The United States National Highway Traffic Safety Administration has declined a request from Sens. Ed Markey, D-Mass., and Richard Blumenthal, D-Conn., to advise owners of cars covered by General Motors’ faulty ignition switch recall to stop driving their units until they are repaired.
GM issued a recall of 2.6 million cars in February over the faulty ignition switch that has been tied dozens of crashes and at least 13 deaths. The letter from the US senators was dated April 28, 2014. In response, NHTSA said that such move “is not necessary at this time.”
The safety regulator remarked that it reviewed tests in which GM simulated potholes, panic stops and angled railroad crossings – has concurred with the carmaker’s advice to drive with the ignition key on its own.
NHTSA said in a letter May 6, 2014 that based on its engineering expertise, consideration of the nature of the ignition switch defect, and the testing conducted, the agency satisfied that for now, the risk posed by the defect is “sufficiently mitigated” by GM’s suggested action.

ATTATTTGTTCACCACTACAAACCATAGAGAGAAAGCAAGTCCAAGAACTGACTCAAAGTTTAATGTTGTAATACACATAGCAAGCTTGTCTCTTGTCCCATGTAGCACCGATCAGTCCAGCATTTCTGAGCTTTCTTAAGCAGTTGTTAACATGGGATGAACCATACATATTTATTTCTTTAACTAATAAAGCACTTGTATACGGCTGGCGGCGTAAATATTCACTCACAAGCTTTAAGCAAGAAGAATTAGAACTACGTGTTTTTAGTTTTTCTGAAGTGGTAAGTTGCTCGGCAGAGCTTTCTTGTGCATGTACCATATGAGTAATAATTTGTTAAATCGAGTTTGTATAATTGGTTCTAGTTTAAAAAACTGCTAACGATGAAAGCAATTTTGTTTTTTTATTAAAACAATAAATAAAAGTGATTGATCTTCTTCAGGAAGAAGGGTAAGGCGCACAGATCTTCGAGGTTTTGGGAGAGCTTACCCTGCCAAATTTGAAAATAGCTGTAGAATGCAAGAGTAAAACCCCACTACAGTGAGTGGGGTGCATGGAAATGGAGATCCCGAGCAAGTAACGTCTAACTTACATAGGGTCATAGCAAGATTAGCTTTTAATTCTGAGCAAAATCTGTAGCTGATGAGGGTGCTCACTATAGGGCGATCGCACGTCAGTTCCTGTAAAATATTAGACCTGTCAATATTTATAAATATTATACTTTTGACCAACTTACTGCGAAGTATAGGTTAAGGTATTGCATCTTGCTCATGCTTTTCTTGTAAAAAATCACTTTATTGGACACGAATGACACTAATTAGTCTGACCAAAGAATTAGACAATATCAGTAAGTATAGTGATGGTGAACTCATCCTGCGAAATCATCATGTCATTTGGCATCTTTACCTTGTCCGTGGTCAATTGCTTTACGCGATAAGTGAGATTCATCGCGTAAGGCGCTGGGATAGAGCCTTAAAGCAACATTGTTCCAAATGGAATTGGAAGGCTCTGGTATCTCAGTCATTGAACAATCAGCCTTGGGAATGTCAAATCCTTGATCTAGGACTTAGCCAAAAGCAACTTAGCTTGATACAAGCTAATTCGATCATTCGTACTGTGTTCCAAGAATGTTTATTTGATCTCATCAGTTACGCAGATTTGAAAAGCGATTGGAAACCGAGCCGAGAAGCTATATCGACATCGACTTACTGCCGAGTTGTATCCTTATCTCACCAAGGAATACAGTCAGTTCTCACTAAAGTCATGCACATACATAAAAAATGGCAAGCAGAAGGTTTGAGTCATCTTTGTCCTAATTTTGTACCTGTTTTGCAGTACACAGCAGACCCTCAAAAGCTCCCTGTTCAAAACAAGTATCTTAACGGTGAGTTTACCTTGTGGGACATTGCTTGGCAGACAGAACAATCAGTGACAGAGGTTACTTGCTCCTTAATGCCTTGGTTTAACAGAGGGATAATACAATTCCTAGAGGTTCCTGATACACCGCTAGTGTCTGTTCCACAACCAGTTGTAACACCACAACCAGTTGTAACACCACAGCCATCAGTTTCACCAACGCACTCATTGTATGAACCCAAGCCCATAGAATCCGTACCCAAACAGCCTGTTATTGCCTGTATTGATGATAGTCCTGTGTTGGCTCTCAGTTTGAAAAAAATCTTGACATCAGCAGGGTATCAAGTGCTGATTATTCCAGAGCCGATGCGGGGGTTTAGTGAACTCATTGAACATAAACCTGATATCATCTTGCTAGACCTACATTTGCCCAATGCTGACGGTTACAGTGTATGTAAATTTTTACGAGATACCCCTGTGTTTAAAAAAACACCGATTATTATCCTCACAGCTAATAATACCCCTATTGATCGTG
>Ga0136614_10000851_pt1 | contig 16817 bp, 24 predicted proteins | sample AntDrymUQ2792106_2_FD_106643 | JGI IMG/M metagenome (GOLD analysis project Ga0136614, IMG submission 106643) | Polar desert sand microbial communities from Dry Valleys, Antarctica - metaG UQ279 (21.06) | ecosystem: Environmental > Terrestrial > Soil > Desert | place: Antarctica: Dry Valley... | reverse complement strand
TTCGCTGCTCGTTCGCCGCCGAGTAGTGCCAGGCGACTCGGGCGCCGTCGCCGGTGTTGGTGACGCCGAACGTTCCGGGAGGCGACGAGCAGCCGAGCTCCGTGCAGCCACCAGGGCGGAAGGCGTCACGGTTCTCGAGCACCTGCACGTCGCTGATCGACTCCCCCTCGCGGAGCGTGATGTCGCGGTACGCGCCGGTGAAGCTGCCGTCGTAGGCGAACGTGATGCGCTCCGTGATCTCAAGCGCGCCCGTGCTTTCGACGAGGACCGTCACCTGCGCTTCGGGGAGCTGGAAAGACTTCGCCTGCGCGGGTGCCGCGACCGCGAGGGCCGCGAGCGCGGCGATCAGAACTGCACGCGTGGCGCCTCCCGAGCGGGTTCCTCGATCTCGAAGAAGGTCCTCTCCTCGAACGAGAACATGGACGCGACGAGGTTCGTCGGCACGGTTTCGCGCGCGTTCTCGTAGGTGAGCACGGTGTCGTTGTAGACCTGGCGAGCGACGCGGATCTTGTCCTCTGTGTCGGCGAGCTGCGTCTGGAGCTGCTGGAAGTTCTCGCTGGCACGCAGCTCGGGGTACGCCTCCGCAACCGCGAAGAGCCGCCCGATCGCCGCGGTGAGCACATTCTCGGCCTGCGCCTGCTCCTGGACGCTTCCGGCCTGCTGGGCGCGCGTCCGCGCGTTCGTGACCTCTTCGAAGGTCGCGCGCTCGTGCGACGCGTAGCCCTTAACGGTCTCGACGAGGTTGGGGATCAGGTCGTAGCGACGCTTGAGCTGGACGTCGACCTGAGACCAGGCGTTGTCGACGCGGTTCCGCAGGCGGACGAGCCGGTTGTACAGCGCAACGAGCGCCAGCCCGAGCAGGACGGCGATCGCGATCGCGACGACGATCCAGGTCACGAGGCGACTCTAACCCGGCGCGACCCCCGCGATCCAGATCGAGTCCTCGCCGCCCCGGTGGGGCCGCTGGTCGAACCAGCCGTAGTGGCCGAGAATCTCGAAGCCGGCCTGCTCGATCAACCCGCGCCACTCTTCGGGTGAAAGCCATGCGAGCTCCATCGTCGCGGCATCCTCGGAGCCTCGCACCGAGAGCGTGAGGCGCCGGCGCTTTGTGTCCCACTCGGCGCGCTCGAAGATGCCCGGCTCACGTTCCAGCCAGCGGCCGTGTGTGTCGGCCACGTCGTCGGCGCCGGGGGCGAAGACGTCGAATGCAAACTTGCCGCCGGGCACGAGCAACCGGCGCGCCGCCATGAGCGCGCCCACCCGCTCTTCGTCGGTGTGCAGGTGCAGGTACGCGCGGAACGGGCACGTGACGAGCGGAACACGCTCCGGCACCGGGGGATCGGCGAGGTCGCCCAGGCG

The rejection drew disappointments from the senators, saying that they were extremely concerned that GM and NHTSA are not doing enough to “convey the seriousness” of faulty switches to owners of affected cars. They said that GM and NHTSA are unnecessarily putting more lives at risk.
NHTSA is still probing why GM had to wait a decade before issuing the recall despite knowing of early signs of defects with the ignition switch. The recall and its handling have prompted several probes at the US House and Senate. GM has offered free loaner cars to affected owners, with 36,000 customers already availing of the offer.